The variation in the range of services provided by general practitioners (GPs) is not only related to personal characteristics and features of the country's health care system but also to the geographical circumstances of the practice location.
In conurbations health services are more widely available than in the countryside. where GPs often are the only providers.
With highly mobile populations and a plentiful supply of doctors. in cities the prevailing regulations for access and use of services are more difficult to maintain.
It is also more difficult to control access and thus opportunities for inappropriate use are greater.
Against this background an international study was conducted on variation in task profiles of GPs. especially focusing on differences between urban and rural practices.
In 1993 standardised questionnaires in the national languages were sent to samples of GPs in 30 countries.
Various aspects of service provision were measured as well as practice organisation, location of the practice and personal backgrounds of the GP.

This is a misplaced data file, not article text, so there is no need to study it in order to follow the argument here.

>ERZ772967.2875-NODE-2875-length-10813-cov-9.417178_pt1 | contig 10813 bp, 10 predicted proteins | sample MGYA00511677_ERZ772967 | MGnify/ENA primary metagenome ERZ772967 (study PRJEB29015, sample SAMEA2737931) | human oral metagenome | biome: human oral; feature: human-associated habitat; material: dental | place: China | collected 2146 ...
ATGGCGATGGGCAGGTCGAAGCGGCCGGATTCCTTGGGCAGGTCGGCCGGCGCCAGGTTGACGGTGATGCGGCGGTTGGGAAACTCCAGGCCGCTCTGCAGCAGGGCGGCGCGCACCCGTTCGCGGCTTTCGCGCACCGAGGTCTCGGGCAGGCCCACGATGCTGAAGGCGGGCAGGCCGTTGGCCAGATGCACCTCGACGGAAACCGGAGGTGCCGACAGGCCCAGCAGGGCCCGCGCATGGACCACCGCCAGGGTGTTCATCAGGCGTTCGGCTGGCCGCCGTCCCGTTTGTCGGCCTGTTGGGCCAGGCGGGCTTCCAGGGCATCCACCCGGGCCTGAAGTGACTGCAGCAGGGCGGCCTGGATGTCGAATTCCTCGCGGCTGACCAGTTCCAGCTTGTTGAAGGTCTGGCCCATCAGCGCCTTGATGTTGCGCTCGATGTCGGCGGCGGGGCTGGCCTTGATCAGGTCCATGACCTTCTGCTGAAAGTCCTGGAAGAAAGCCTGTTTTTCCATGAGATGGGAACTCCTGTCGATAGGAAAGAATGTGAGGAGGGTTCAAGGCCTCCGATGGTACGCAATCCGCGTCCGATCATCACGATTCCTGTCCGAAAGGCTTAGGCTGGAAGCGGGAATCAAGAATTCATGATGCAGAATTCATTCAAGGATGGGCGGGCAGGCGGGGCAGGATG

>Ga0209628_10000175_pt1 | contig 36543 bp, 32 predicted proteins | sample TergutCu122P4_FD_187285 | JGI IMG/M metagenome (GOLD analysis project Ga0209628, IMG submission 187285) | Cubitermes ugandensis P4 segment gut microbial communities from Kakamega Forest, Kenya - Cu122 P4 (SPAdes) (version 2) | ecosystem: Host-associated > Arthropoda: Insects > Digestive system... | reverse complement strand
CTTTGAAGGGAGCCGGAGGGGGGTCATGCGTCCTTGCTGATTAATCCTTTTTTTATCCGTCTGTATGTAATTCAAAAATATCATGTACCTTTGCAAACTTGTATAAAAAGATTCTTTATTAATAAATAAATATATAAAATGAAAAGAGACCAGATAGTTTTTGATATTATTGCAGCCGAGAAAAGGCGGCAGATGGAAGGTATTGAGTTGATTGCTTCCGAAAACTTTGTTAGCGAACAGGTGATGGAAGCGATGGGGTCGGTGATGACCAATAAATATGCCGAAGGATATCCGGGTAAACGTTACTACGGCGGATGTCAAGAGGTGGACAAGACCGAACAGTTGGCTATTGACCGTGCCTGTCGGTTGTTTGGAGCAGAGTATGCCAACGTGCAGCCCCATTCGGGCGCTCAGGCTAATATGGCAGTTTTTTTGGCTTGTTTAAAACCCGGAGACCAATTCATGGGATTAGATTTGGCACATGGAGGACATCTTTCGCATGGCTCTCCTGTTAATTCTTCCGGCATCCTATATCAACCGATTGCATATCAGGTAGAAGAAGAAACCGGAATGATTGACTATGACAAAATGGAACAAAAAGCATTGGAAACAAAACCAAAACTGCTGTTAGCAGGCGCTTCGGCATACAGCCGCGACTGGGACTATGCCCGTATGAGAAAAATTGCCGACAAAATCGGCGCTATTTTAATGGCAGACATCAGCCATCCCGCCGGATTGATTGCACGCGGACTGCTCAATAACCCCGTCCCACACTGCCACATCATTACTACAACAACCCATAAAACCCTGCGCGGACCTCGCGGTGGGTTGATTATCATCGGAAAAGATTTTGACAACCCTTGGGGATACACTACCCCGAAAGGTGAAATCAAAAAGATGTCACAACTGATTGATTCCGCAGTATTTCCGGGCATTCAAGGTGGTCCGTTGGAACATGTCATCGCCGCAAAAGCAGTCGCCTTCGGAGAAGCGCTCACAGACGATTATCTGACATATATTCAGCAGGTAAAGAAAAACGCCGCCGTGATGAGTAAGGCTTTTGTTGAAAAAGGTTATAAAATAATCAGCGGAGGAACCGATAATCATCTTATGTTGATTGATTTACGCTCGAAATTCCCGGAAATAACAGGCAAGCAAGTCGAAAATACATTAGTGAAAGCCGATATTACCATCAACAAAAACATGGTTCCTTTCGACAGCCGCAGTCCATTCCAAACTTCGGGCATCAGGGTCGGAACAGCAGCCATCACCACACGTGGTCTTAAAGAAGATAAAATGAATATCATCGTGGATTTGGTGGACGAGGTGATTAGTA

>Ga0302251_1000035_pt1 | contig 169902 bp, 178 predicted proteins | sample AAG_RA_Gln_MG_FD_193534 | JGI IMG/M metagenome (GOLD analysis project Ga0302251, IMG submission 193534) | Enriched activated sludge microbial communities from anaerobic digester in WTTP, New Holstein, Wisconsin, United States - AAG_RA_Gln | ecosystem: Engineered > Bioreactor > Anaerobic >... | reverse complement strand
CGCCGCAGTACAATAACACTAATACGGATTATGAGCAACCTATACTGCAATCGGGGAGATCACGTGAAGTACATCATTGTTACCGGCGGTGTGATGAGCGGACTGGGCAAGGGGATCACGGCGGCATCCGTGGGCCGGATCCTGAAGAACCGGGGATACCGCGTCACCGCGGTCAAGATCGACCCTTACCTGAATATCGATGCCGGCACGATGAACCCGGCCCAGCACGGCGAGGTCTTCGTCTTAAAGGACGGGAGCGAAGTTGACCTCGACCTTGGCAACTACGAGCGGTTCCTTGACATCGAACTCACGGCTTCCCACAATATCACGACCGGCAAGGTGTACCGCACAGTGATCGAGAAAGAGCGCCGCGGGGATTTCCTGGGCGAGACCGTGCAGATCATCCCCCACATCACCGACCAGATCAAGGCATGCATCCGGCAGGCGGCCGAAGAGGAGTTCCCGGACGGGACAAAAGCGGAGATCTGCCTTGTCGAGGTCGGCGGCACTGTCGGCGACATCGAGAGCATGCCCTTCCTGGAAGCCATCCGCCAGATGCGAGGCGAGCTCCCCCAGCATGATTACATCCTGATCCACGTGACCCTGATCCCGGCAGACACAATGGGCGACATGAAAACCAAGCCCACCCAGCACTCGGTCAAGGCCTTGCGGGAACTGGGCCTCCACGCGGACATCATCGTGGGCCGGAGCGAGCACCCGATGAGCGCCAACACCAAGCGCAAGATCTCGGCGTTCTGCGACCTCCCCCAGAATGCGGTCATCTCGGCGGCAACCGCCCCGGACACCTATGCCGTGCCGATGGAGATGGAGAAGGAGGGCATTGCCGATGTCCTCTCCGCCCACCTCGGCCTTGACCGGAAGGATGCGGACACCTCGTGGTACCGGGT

Completed questionnaires were received from 7.233 respondents, an overall response rate of 47%. Sources of variation have been analysed by using a two-level model.
Rural practices provided more comprehensive services regardless of the health care system.
Approximately half of the variation was explained by features of a country's health care system. (...)
Mots-clés Pascal : Médecin généraliste, Personnel sanitaire, Homme, Pratique professionnelle, Milieu rural, Milieu urbain, Système santé, Etude comparative, Europe
Mots-clés Pascal anglais : General practitioner, Health staff, Human, Professional practice, Rural environment, Urban environment, Health system, Comparative study, Europe
Notice produite par :
Inist-CNRS - Institut de l'Information Scientifique et Technique
Cote : 98-0394507
Code Inist : 002B30A05. Création : 25/01/1999.